Mannington also argues that Congoleum's conduct gave rise to an irrevocable license by estoppel to sell in all foreign countries license to GAF. Congoleum counters that the doctrine of license by estoppel is inapplicable to licenses granted under foreign patents, which should be governed by foreign law. The district court did not determine the applicability of foreign law to the estoppel claim because it concluded that even under domestic law Mannington was entitled to no relief. We agree.


In order to establish a license by estoppel, Mannington was required to prove four elements:


(1) infringement;


(2) knowledge by the patent owner of the infringement;


(3) conduct of the patent owner which misleads the infringer into believing that the patent owner has abandoned his patent or acquiesced in the infringement; and


(4) reliance by the infringer on such conduct.


Minnesota Mining & Mfg. Co. v. Berwick Indus., Inc., 373 F.Supp. 851, 869 (M.D.Pa.1974), Aff'd, 532 F.2d 330 (3d Cir. 1976). After trial, the district judge ruled that Mannington had failed to prove that it was at any time actually misled into believing that Congoleum had abandoned its patent or acquiesced in its infringement by Mannington. He therefore declined to determine whether the other three elements of an estoppel were present.


There is ample record evidence to support the conclusion that Mannington was at all times aware that Congoleum had not abandoned its patent. Between May 1970, and mid-1971, Mannington on numerous occasions sought expanded foreign license rights. Each time it was rebuffed by Congoleum. The text of the July 17, 1970, License Amendment Agreement, the cover letter to that agreement, Williams' internal memorandum of November 5, and the Arthur Andersen report and worksheets all indicate that Mannington was aware that Congoleum had not acceded to its request for increased foreign license rights, and that it did not intend to entertain Mannington's request for extended rights until after the conclusion of the Armstrong litigation.


On this appeal, Mannington concedes that the district court's findings are sufficient to support the conclusion that Mannington never believed that Congoleum had "abandoned" its patents. But it argues that those findings will not support its further holding that Mannington did not believe that Congoleum had "acquiesced" in Mannington's infringement. Mannington relies principally upon Congoleum's failure to bring an infringement action against it until July 1974, more than four years after Congoleum first learned of Mannington's infringing sales. But it is undisputed that until 1976 Congoleum was engaged in a series of infringement actions against Armstrong. The general rule is that a patentee has no duty to bring an action against an alleged infringer during the pendency of another infringement action on the same patent, and that when the infringer has notice of the pending action, he may not rely upon any resulting delay as a basis for a claim of estoppel. Advanced Hydraulics, Inc. v. Otis Elevator Co., 525 F.2d 477, 482 (7th Cir.), Cert. denied, 423 U.S. 869, 96 S.Ct. 132, 46 L.Ed.2d 99 (1975); CF. Minnesota Mining & Mfg. Co. v. Berwick Indus., Inc., 532 F.2d at 334 (laches). Mannington's conceded awareness of the Armstrong litigation was sufficient to put it on notice that Congoleum had not acquiesced in its infringing conduct.

B. The Antitrust Claims


Mannington advances two antitrust claims on appeal. The first is that, while Congoleum's foreign manufacturing licensees regularly were invited to purchase know-how with their manufacturing license, Congoleum arbitrarily and unreasonably refused to sell to Mannington certain unpatented know-how relevant to the manufacture of the patented product. We seriously doubt that an arbitrary or discriminatory unilateral refusal to deal by a lawful monopolist is actionable under § 2 of the Sherman Act. See 3 P. Areeda & D. Turner, Antitrust Law P 736 (1978). We need not decide that issue here, however, for the summary judgment record demonstrates that Congoleum's refusal to license know-how to Mannington was not arbitrary. None of the foreign manufacturing licensees who received know-how had any prior manufacturing experience at the time that their know-how licenses were issued. In contrast, Mannington, like GAF, had been manufacturing the patented product for a number of years prior to its acceptance of a Congoleum license. There was thus a substantial and undisputed difference between Mannington and those foreign licensees who received know-how with their manufacturing licenses. Mannington's claim that Congoleum's denial of know-how was arbitrary or unreasonable therefore fails.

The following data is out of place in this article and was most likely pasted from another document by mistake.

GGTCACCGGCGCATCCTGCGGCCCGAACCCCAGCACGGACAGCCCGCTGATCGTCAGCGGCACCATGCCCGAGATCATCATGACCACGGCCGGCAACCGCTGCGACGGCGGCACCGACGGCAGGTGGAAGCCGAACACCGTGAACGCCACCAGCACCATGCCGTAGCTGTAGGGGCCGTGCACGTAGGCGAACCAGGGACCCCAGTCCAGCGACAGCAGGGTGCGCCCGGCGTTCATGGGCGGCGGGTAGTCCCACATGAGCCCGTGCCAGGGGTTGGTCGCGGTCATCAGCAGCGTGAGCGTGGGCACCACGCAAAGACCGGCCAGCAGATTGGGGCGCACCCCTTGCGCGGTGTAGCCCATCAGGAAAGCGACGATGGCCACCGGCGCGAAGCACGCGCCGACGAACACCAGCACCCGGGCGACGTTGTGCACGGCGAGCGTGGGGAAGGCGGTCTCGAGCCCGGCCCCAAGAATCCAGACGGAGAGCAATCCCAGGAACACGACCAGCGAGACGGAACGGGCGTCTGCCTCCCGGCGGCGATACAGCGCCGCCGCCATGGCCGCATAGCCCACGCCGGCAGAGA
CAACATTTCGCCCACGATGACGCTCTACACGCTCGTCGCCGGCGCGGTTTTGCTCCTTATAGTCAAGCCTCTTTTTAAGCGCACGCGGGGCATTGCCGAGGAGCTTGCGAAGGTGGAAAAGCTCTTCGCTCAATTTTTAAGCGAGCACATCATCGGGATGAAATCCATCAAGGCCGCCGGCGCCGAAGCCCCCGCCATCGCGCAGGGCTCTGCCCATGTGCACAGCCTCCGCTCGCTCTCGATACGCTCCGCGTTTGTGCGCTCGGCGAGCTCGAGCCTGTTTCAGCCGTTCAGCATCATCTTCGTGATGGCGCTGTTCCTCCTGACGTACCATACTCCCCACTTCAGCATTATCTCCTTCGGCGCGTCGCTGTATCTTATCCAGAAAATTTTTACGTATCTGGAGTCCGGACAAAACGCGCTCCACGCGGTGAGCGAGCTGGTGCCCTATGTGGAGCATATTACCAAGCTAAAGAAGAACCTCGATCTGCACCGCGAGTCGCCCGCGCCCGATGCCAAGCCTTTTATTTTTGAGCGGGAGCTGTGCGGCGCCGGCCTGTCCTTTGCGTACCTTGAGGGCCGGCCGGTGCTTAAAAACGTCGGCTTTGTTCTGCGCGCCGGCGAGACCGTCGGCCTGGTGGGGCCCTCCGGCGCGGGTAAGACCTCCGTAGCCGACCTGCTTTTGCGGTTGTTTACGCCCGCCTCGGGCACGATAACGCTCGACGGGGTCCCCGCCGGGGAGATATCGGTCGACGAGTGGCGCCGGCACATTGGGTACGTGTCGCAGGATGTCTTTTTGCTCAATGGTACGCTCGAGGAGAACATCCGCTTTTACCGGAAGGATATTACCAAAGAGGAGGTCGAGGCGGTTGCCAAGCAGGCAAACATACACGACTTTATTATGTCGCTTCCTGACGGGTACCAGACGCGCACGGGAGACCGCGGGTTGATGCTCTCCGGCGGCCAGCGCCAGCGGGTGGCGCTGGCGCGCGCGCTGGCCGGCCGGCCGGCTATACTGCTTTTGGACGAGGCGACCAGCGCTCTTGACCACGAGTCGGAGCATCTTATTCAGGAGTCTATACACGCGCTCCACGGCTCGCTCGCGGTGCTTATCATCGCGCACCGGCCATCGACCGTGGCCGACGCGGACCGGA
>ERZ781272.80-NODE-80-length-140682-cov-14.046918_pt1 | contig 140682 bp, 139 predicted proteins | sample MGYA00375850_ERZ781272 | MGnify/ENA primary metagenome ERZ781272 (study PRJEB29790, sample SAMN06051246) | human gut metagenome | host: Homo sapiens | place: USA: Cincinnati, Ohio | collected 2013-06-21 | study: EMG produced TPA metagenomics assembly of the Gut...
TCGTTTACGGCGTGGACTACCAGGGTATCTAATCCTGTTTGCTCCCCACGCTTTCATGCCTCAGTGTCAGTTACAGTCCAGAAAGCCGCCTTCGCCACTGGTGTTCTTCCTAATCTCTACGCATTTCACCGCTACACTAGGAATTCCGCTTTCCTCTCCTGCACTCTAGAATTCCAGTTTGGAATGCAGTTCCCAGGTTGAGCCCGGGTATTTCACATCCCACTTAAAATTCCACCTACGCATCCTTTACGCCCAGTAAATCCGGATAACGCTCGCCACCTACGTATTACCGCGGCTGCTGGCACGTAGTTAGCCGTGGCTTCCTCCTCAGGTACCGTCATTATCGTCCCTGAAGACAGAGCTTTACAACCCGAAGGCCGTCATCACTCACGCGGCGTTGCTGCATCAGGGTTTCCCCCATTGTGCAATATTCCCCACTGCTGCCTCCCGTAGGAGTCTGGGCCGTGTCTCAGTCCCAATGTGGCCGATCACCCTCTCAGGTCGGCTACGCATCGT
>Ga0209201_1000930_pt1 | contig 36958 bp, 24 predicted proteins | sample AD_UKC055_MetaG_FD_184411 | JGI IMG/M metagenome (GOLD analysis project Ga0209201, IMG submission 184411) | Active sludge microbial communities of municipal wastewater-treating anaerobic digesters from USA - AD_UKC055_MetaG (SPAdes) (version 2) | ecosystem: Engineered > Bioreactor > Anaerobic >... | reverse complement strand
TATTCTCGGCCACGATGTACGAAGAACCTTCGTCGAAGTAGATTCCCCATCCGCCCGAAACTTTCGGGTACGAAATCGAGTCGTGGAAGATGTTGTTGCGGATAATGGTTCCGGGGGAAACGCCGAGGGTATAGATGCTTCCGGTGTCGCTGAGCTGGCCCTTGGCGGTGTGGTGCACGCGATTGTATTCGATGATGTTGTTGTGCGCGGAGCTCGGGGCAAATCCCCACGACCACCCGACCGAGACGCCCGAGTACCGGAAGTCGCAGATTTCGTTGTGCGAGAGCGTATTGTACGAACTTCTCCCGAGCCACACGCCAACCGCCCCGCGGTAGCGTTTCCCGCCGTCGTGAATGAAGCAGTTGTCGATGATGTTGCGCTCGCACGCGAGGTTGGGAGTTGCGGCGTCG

Mannington's conspiracy claim requires closer scrutiny. As stated in the complaint, that claim is that Congoleum conspired with one or more of its foreign licensees to cancel Mannington's foreign sales licenses. As spelled out in greater detail at hearings in the district court,13 the claim was (1) certain of Congoleum's foreign licensees had complained about Mannington's excessive competition and had threatened to terminate their own licenses unless Mannington's foreign licenses were revoked, and (2) that in response to that threat, Congoleum had agreed to terminate Mannington's foreign licenses.


The district judge granted summary judgment, ruling that the plaintiff's complaint did not state a claim under § 1 of the Sherman Act and that the summary judgment record did not contain evidence sufficient to create a material issue of fact as to the existence of a conspiracy.14


The lower court's holding that a valid antitrust claim had not been stated was based exclusively upon Congoleum's status as a patentee. The court stated that "(a) patentee may grant one, many, or no licenses under its patent," and may, if it chooses, "grant . . . an exclusive license effectively an agreement not to license any competitors under the patent," without violating the Sherman Act. While noting the absence of any case directly on point, the district judge apparently reasoned that this policy of deference to a patentee's licensing decisions should extend to protect the termination of a licensee undertaken at the request of a competing licensee or licensees.